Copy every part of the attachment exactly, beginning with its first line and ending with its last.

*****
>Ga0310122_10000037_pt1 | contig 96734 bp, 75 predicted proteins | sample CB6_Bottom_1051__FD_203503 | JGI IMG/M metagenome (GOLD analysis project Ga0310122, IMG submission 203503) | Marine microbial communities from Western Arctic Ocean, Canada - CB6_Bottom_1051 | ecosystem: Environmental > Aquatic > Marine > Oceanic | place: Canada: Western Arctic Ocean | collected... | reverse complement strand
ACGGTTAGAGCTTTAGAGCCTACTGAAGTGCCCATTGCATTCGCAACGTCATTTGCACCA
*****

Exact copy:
>Ga0310122_10000037_pt1 | contig 96734 bp, 75 predicted proteins | sample CB6_Bottom_1051__FD_203503 | JGI IMG/M metagenome (GOLD analysis project Ga0310122, IMG submission 203503) | Marine microbial communities from Western Arctic Ocean, Canada - CB6_Bottom_1051 | ecosystem: Environmental > Aquatic > Marine > Oceanic | place: Canada: Western Arctic Ocean | collected... | reverse complement strand
ACGGTTAGAGCTTTAGAGCCTACTGAAGTGCCCATTGCATTCGCAACGTCATTTGCACCA